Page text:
Demolition of Ballymun shopping centre imminent
Council secures vacant possession of 50-year-old dilapidated complex
Ballymun shopping centre pictured in 2015. Photograph: Brenda Fitzsimons
The redevelopment of the old Ballymun shopping centre, the last remaining outpost of the 1960s high-rise suburb, has moved a step closer with Dublin City Council securing vacant possession of the site.
The council last month published plans for the demolition of the 50-year-old shopping centre that has blocked completion of the regeneration of the north Dublin suburb.
The opportunity for public submissions on the demolition plans expired this week, with no objections lodged to levelling the old complex. However, several residents, businesses and community organisations have raised concerns about the loss of car parking associated with the demolition.
There are just under 400 parking spaces on the shopping centre site. The council plans to retain about half these spaces, but around 180 will be within the demolition area and will be removed from use.
City councillors last March approved the demolition of dilapidated centre, but the council could not go ahead with the work until the final tenants had left the complex. A spokeswoman for the council has confirmed that vacant possession has now been secured.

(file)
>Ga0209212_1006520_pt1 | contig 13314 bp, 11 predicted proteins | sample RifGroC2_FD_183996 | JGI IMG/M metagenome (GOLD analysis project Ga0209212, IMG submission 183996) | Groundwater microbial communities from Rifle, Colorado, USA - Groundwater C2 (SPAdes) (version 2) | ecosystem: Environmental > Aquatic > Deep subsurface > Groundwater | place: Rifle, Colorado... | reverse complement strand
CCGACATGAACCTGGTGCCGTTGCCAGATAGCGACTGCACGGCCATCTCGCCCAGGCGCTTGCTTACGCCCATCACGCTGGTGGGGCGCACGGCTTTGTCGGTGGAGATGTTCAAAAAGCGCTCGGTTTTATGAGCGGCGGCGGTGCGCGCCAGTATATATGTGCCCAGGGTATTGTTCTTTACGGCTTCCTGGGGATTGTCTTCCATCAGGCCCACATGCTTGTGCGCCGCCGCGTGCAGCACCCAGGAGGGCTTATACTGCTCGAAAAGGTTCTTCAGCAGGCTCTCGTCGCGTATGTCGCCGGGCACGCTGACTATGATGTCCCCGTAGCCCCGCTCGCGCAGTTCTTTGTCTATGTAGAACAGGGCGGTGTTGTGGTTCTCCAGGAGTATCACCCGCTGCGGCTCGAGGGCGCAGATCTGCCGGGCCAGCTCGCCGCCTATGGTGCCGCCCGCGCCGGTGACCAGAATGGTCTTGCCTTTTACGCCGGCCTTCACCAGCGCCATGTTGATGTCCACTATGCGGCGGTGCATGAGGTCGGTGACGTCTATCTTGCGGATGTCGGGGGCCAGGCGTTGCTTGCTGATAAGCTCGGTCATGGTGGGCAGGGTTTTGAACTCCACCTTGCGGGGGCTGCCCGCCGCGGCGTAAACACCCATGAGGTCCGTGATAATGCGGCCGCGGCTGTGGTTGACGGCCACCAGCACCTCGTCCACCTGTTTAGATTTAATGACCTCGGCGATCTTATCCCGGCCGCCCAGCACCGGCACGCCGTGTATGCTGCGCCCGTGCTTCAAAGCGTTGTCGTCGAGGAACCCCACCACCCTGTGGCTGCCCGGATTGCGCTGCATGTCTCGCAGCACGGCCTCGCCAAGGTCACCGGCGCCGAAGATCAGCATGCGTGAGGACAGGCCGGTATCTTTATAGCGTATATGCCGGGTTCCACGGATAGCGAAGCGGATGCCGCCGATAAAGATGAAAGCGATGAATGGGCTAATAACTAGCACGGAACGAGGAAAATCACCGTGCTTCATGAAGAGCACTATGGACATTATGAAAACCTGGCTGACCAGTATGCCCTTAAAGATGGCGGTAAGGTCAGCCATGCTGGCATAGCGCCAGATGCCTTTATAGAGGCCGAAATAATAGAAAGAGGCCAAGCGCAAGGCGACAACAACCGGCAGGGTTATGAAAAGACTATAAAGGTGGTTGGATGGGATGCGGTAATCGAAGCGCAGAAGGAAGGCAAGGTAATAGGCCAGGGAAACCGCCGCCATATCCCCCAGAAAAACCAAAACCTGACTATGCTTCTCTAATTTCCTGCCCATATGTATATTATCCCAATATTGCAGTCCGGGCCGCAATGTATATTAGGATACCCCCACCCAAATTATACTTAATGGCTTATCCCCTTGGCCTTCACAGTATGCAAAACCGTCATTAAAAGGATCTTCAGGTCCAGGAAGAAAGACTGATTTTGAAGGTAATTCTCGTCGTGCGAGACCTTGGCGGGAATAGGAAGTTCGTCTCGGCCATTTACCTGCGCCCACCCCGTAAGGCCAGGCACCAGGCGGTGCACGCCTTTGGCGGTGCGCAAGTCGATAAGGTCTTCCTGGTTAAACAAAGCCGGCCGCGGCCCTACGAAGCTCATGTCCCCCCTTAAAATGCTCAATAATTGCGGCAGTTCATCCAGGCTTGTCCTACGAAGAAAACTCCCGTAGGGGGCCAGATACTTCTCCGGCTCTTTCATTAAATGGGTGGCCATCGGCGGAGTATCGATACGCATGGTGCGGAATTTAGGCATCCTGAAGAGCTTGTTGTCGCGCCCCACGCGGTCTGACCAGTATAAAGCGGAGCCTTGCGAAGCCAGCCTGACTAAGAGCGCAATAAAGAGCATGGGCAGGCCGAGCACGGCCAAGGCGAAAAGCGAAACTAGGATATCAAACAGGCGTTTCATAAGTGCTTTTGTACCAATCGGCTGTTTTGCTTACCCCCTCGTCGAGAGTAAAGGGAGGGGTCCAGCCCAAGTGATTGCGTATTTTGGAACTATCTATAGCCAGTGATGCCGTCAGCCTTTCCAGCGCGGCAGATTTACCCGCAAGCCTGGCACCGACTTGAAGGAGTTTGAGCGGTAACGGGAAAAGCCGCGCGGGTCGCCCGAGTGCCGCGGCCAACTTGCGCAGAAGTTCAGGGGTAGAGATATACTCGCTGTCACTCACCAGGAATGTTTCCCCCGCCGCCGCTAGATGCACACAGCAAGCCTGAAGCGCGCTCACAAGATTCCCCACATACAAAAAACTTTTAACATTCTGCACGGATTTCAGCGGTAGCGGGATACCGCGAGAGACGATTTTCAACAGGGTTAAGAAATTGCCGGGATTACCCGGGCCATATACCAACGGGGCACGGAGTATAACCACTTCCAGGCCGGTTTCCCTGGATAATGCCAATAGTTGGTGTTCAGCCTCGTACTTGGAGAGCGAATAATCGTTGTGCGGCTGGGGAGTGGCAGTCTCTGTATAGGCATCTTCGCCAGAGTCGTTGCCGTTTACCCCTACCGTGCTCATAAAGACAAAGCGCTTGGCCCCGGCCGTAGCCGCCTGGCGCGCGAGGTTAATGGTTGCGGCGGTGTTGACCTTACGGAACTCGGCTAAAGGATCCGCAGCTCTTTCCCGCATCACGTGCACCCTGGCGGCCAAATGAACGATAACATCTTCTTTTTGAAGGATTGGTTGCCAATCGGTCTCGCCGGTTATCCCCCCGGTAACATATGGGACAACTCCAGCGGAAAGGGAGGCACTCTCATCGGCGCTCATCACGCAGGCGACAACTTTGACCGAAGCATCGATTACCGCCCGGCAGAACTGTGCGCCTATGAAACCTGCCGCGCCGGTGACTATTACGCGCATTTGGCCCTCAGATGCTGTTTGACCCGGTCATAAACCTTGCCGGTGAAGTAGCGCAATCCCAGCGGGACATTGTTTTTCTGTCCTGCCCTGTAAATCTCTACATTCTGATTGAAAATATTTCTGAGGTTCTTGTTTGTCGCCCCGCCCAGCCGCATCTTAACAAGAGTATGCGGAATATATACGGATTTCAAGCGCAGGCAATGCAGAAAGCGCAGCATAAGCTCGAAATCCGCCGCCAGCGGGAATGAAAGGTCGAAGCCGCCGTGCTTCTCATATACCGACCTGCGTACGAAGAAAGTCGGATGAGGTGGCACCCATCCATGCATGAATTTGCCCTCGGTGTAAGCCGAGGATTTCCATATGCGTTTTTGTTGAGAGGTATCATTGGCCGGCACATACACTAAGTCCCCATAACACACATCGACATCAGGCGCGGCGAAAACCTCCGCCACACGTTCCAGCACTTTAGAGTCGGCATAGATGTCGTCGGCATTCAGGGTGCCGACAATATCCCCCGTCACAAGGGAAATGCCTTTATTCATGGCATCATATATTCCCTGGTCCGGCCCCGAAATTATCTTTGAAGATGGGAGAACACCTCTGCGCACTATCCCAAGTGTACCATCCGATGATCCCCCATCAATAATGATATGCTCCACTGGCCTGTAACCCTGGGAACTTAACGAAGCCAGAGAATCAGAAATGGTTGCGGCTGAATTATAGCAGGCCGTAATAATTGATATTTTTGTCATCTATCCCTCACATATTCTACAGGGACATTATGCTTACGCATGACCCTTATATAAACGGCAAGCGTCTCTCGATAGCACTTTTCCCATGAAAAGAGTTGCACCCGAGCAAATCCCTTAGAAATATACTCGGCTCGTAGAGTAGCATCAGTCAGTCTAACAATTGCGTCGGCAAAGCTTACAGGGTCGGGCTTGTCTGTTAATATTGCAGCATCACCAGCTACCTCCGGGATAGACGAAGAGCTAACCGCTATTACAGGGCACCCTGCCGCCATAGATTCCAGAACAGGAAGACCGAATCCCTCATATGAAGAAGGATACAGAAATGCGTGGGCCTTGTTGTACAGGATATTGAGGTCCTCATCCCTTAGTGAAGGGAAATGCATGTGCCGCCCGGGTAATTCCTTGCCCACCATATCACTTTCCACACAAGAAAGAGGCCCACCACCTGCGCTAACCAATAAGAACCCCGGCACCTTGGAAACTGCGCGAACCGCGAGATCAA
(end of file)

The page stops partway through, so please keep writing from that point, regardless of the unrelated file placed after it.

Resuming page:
The council hopes to begin demolition shortly and will separately offer the site to the market for redevelopment as a retail and residential scheme.
Independent councillor Noeleen Reilly said there must be no delay in redeveloping the site.
“The Ballymun Shopping Centre is the single biggest reminder to anyone that lives in Ballymun what went wrong with the regeneration,” she said. “The last thing we need is a gapping hole in the middle of our town centre for the next decade. There should be no delay in Dublin City Council advertising this land to interested parties.”
The redevelopment of the shopping centre, known as the Town Centre, was central to the 1997 Ballymun regeneration plan. In 2000, Treasury Holdings paid more than £6 million for a 53 per cent stake in the site, with the council retaining the remainder. The new complex, which was to be the main shopping facility for the suburb’s 18,000 residents, was due to be built in 2005.
However, it was not until 2009 that Treasury secured planning permission for Springcross, a vast €800 million development, which was to include an 11-screen cinema, bowling alley, public library, creche and restaurants, as well as more than 70 shops and offices.
It had intended to begin construction the following year, but the economic crash intervened and the town centre lands became part of Nama’s portfolio of loans before any development began. Most retailers in the centre subsequently shut up shop and, in early 2014, it lost Tesco, its anchor tenant.
In May 2014, the council reached agreement with Nama and its receivers to acquire the Treasury stake. Two years later the council sought compulsory purchase orders to gain clear possession of the site.